The presence of breast arterial calcification may serve as a biomarker for an increased risk of cardiovascular disease among postmenopausal women.
New research published in Circulation: Cardiovascular Imaging suggests that breast arterial calcification (BAC), a common incidental finding in mammography, has potential utility for primary cardiovascular disease (CVD) prevention and could be considered a risk-enhancing factor for atherosclerotic CVD (ASCVD) among postmenopausal women.
Cancer and CVD—including coronary heart disease—are the top 2 causes of death among American women, authors explained, and despite recommendations, “attendance to screening mammography is 68% among women 50 and older and 71% among women 50 to 64 and in managed care is 88.4% overall.”
Although BAC is currently not considered a clinically actionable finding on mammography and is not included in CVD primary prevention guidelines, past evidence has indicated it may be associated with angiographically defined coronary artery disease. “BAC represents medial calcium deposits leading to vascular stiffness and is related more closely to diabetes and hypertension,” authors explained.
To better understand the potential relationship between BAC and CVD risk, researchers assessed data from the Multiethnic Study of Breast Arterial Calcium Gradation and Cardiovascular Disease (MINERVA).
All participants were between the ages of 60 and 79 years when they underwent regular mammography screenings at Kaiser Permanente facilities between October 2012 and February 2015.
Any individual with a history of myocardial infarction, coronary revascularization, stroke, heart failure, and other potentially confounding conditions were excluded from the final cohort.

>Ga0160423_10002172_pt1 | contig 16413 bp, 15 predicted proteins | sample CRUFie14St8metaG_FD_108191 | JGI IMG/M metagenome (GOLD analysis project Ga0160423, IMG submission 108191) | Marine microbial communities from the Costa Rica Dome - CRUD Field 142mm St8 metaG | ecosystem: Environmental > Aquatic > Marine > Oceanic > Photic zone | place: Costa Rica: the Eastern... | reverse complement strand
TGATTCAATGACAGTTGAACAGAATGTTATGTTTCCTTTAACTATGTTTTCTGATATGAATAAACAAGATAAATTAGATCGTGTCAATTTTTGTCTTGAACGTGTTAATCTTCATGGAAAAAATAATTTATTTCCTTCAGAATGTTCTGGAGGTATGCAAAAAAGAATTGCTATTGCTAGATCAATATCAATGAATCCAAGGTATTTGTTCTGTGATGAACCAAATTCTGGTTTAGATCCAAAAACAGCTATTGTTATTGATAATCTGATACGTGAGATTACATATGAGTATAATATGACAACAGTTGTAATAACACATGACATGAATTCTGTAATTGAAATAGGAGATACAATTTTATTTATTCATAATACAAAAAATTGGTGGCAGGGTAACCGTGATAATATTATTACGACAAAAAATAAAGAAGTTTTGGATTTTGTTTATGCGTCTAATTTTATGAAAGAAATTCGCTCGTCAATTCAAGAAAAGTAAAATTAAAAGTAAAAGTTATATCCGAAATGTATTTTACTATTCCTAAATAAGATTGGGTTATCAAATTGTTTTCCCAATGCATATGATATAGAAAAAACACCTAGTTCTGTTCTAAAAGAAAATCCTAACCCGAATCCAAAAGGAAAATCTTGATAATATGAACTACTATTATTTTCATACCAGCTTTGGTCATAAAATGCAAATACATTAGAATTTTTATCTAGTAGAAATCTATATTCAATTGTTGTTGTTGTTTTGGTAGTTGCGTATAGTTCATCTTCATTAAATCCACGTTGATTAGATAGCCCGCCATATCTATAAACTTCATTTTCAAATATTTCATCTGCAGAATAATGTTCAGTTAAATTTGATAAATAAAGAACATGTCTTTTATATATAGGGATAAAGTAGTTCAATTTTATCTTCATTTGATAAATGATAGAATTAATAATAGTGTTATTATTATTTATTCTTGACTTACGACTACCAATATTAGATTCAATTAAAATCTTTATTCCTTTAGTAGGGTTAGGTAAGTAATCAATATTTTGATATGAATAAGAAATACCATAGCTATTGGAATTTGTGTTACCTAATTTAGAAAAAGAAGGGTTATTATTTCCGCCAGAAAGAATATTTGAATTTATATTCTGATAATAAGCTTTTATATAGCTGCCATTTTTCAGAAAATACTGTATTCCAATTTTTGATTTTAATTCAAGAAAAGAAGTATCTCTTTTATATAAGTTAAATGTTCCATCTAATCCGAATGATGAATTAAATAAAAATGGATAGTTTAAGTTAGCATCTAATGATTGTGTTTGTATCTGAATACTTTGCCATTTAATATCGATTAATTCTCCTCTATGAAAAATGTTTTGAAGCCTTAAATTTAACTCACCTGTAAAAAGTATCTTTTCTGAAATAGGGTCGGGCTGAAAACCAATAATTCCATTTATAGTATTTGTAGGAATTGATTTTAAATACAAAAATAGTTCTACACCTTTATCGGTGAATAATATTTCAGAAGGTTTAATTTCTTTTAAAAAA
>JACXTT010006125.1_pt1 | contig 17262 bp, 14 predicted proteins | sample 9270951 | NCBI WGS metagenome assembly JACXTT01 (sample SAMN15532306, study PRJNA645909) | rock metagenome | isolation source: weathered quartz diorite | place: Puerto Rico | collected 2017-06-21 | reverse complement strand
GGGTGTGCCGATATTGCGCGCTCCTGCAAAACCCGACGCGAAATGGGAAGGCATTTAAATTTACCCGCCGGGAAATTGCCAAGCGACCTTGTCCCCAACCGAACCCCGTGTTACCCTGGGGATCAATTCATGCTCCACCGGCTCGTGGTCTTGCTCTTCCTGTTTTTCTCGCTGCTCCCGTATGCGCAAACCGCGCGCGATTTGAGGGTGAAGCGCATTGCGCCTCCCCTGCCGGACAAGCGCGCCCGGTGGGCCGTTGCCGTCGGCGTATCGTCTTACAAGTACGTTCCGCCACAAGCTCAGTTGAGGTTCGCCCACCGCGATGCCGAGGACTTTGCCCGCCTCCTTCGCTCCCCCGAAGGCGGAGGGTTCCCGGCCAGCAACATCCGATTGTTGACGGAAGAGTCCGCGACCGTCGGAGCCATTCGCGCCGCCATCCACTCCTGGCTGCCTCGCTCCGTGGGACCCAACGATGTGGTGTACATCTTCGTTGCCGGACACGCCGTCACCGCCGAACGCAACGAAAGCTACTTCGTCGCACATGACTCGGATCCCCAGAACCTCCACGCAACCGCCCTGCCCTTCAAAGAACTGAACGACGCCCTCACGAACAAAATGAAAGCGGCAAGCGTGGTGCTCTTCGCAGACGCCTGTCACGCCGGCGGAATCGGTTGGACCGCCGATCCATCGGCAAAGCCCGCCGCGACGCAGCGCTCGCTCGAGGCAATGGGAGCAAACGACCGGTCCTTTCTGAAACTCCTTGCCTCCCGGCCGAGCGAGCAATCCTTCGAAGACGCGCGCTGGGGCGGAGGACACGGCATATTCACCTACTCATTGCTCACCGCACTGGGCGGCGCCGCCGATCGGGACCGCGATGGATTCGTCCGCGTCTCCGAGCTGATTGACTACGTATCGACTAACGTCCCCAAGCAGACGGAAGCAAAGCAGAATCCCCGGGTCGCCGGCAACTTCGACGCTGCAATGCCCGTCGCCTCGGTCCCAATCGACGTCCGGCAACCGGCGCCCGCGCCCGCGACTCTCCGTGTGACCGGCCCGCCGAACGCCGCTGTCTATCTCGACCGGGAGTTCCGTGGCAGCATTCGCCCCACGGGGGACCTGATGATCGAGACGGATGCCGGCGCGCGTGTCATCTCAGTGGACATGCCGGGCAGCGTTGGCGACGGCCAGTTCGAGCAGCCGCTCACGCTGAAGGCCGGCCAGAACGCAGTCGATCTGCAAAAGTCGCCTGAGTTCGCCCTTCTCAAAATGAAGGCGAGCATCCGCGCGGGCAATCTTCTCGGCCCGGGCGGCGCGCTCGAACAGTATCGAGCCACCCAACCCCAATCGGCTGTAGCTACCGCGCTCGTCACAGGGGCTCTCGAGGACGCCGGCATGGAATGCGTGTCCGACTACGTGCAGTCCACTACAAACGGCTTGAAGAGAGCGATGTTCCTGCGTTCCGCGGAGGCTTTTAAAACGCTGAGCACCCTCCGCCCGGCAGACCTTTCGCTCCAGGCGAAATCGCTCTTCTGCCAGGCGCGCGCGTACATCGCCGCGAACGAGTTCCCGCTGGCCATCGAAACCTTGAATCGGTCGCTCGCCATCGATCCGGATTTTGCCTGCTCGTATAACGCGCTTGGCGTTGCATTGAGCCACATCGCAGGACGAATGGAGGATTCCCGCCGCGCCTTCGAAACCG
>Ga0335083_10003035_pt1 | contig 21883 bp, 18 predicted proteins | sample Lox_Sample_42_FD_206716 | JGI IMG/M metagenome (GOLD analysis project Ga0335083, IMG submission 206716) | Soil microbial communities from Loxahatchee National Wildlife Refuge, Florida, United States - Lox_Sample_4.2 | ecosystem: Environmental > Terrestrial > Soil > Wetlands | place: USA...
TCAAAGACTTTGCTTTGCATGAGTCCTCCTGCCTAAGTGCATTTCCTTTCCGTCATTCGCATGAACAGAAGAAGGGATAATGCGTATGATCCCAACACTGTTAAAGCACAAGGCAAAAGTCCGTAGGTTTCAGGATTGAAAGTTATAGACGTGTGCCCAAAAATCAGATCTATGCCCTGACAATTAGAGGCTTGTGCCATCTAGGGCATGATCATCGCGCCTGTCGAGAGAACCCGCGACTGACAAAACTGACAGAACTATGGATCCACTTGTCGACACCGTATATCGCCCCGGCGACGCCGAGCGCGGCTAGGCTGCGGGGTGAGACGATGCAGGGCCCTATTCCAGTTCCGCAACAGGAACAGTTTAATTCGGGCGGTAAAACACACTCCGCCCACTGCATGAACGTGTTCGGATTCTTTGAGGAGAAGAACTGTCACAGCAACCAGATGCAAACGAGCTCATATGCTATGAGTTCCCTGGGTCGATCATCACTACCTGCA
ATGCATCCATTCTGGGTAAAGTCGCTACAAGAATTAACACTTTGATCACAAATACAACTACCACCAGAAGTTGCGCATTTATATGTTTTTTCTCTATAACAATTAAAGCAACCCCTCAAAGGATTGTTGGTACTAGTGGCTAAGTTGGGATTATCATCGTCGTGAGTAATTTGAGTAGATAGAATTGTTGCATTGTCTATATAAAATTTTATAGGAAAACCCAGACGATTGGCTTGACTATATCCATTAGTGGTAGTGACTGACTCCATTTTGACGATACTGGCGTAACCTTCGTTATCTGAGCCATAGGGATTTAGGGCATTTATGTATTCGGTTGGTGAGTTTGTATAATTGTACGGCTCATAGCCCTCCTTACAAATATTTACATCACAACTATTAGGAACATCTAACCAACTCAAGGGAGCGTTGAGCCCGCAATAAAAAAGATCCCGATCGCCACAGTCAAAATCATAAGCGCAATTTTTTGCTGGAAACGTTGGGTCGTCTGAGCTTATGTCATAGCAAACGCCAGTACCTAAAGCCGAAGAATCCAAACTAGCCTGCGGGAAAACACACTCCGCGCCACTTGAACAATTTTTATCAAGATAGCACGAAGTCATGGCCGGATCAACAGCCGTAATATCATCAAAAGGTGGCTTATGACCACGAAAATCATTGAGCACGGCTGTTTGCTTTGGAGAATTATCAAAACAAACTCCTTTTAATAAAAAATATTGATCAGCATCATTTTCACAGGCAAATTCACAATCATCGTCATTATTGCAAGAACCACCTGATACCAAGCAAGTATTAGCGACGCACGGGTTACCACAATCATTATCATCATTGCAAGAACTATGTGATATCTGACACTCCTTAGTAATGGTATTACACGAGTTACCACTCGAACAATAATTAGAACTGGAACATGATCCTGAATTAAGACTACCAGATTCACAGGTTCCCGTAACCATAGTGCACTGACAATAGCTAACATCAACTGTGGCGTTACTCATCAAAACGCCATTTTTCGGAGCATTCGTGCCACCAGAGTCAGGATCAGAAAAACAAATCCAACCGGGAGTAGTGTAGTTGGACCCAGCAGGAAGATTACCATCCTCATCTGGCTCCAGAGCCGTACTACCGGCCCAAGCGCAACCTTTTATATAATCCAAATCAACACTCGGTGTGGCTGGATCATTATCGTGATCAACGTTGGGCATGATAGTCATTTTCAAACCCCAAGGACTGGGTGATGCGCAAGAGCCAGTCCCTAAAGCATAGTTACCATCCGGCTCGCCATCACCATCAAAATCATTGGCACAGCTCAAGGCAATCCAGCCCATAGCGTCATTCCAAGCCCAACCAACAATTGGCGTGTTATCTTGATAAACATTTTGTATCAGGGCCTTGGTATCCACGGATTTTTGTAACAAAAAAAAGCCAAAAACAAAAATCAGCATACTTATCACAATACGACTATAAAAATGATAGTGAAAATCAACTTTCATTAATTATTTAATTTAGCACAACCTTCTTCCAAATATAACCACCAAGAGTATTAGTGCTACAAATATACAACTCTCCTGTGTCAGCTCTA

Screenings from 5059 women were ultimately assessed for BAC status (presence vs absence) and quantity (calcium mass mg). Of these, 26.5% had a BAC greater than 0 mg, while after a mean (SD) follow-up of 6.5 (1.6) years, 155 individuals (3%) had an ASCVD event and 427 (8.4%) had global CVD events.
Incident ASCVD was defined as acute myocardial infarction, ischemic stroke or CVD death; composite of global CVD was ascertained based on incidence of ischemic heart disease, cerebrovascular disease, heart failure, cardiomyopathy, deep vein thrombosis/pulmonary embolism, cardiac arrest, peripheral arterial disease, retinal vascular occlusion, or CVD death.
Analyses adjusted for traditional CVD risk factors revealed:
“We noted improvements in model calibration and reclassification of ASCVD: the overall net reclassification improvement was 0.12 (95% CI, 0.03-0.14; P = .01) and the bias-corrected clinical-net reclassification improvement was 0.11 (95% CI, 0.01-0.22; P = .04) after adding BAC status,” authors noted.
Women with BAC were more likely to be White or Hispanic; had a higher prevalence of diabetes, prediabetes, and hypertension; and had higher systolic blood pressure.
Contrary to previous studies, the researchers did not find an association between smoking and BAC in this cohort.
Findings also imply “women with BAC at borderline or intermediate ASCVD risk may be candidates for more aggressive treatment, and women with BAC already at high risk may be candidates for intensification of therapy,” researchers wrote.
Results may not be generalizable to younger women or those without insurance and investigators were unable to assess the importance of localized vs diffuse BAC in the current analysis.
“Further research in large cohorts with longer follow-up period is needed to better delineate the dose-response association between BAC burden and CVD outcomes and to establish the value of BAC in women before age 60,” they concluded.
Iribarren C, Chandra M, Lee C, et al. Breast arterial calcification: a novel cardiovascular risk enhancer among postmenopausal women. Circ Cardiovasc Imaging. Published online March 15, 2022. doi:10.1161/CIRCIMAGING.121.013526